The NIS also withheld Langridge?s suicide note from his family for almost 15 months. The family considers the NIS?s decision not to disclose the existence of the note as not only unprofessional but callous.

An officer assigned to help Sheila and Shaun also acknowledged in an e-mail the family had been deceived, misled, and intentionally marginalized (at) various points by DND and the Canadian Forces.

A military spokesman originally said an investigation had been launched in how Langridge?s records were handled. There were things that clearly happened the way we would not want them to happen, acknowledged Maj. Dave Muralt.

But the military has since taken a different view.

Various investigations were conducted. But the NIS has stated it was not able to establish reasonable and probable grounds that any member of the Canadian Forces had committed any offence in the case.

In November, Chief of the Defence Staff Walter Natynczyk noted he had apologized to Sheila Fynes for the legal letter indicating she was not to talk to military personnel. But he pointed out he wasn?t apologizing for how Langridge was treated.

?Cpl. Langridge received sound medical care from the best our provincial and military medical systems can provide,? Natynczyk stated. ?Sadly, despite the efforts of many assisting health-care professionals, his close friends, and the leaders of his Regiment, it was not enough.?

Military officers say they are prevented by federal privacy laws from making public the full details of the case. But privately they suggest Langridge had a difficult relationship with his parents and had insisted that in the event of an emergency, his family not be involved.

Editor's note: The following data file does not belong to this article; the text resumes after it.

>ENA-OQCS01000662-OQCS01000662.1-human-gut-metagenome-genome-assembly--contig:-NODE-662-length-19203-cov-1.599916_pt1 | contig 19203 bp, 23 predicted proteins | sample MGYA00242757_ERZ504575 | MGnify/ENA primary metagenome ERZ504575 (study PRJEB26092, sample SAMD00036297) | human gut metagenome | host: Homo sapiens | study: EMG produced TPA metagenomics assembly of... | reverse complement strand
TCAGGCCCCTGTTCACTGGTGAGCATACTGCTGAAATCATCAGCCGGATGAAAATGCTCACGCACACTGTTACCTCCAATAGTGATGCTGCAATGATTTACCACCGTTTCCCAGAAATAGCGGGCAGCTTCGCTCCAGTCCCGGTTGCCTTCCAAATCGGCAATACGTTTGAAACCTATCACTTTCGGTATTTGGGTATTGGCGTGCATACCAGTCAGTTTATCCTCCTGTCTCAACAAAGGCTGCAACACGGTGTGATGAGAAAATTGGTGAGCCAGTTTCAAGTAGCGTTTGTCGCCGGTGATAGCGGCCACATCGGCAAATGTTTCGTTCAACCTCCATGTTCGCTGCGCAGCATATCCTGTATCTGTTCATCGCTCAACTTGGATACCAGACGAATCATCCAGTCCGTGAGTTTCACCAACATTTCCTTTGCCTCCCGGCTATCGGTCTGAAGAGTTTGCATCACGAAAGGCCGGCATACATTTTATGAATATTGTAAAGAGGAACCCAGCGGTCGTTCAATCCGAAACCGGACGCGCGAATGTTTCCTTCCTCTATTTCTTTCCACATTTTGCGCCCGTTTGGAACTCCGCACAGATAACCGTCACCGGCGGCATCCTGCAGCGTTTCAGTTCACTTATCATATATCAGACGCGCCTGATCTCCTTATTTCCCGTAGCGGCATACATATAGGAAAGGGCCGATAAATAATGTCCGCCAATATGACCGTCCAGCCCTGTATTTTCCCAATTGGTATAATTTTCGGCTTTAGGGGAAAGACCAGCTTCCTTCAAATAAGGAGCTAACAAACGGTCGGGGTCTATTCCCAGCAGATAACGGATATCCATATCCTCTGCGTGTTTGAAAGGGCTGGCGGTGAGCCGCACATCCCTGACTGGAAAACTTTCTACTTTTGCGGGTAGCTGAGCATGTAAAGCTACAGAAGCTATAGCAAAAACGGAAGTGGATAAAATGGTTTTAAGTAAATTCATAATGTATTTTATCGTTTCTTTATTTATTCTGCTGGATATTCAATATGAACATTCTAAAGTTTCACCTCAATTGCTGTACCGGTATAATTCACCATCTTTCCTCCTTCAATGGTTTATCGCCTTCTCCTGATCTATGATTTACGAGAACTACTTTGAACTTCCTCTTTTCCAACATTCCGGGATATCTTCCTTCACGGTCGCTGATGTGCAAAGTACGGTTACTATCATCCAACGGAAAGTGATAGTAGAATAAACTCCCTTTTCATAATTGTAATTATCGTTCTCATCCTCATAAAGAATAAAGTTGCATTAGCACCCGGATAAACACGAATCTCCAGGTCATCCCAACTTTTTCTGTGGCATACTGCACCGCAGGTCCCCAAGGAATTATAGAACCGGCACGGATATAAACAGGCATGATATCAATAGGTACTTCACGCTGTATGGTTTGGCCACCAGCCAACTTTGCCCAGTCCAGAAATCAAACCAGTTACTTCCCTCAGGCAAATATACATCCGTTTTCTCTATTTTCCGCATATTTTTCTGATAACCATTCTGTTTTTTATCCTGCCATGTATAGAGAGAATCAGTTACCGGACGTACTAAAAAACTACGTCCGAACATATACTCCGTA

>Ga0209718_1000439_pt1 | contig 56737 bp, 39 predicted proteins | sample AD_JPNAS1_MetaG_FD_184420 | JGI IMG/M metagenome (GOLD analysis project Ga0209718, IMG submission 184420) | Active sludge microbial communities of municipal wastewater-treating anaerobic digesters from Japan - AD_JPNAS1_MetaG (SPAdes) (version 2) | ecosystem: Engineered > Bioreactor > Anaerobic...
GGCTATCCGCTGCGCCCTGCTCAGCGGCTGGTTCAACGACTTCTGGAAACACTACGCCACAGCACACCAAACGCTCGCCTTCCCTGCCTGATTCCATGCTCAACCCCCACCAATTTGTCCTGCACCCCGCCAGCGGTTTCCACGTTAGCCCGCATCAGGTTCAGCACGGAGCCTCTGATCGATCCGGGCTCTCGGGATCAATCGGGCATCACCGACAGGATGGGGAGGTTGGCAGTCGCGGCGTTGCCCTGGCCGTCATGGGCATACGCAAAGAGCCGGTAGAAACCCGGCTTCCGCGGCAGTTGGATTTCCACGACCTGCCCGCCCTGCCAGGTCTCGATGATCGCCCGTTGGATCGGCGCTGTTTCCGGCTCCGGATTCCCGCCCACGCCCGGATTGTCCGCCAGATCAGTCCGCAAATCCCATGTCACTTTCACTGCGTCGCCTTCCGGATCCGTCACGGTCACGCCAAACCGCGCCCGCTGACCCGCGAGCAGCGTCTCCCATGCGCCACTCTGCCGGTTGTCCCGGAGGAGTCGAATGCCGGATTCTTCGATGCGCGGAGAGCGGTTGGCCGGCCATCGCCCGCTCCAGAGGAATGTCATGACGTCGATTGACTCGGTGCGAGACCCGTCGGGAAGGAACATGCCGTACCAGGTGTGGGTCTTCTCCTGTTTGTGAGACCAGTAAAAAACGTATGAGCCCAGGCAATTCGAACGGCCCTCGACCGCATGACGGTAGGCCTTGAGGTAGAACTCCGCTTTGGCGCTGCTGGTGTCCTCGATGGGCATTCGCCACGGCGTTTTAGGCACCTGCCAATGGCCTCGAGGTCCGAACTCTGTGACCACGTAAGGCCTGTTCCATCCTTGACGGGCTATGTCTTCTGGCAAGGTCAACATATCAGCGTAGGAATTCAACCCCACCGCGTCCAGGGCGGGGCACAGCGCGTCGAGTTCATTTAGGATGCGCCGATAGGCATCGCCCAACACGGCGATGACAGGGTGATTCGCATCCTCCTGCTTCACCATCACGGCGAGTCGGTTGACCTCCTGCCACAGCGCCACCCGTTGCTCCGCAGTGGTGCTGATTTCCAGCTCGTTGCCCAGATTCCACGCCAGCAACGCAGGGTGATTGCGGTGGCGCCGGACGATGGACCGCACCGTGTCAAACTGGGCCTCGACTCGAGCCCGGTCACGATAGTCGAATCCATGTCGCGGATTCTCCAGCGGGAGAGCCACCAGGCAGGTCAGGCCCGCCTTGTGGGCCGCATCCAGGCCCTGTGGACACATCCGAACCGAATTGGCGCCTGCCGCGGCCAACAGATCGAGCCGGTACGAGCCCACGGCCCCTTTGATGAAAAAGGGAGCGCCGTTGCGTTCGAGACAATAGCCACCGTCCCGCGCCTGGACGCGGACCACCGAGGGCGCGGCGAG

That?s news to Shaun and Sheila who easily produce their son?s military forms in which he names his father as primary next of kin and his mother as secondary next of kin. Sheila notes that right up to his death, she was with her son during various trips to hospitals.

In addition, the family points to the suicide note, which is written specifically to them. In it, the soldier apologized to his mother, Shaun, his brothers, aunt and grandmother, for committing suicide. ?Sorry but I can?t take it anymore. Please know that I needed to stop the pain,? he wrote, signing it ?love Stu.?

?P.S. I don?t deserve any kinda fancy funeral just family.?

?This is just another attempt by the military to smear us,? says Sheila of the claims by officers.

Asked for comment about the family?s complaints, the military issued the following: ?The Canadian Forces Provost Marshal, Commander of the Canadian Forces Military Police (CF MP) Group, is aware of the Military Police Complaints Commission?s (MPCC) intent to hold a public interest investigation into a complaint related to three investigations conducted by the Canadian Forces National Investigation Service (CFNIS) with regards to Corporal Stuart Langridge.

?It would be inappropriate to comment at this time on the specifics of these files, as this information will soon be assessed by the MPCC; however this public interest investigation has the full cooperation of the CF MP Group,? the e-mail added.

?Currently, all relevant documents are being provided by the CFNIS to the MPCC for their review and consideration, and we look forward to further collaboration with the MPCC, who, in their aim to contribute to a climate of confidence in military policing in Canada, provide valuable civilian oversight of military police on behalf of Parliament.?

Sheila Fynes said the military did come through with one promise they made to the family; that was to present them with the sacrifice medal and memorial cross.

?It was a nice ceremony except the general kept referring to me as Sherry,? she explained. ?But after what weve been through I wasn?t surprised.?
? Copyright (c) The Ottawa Citizen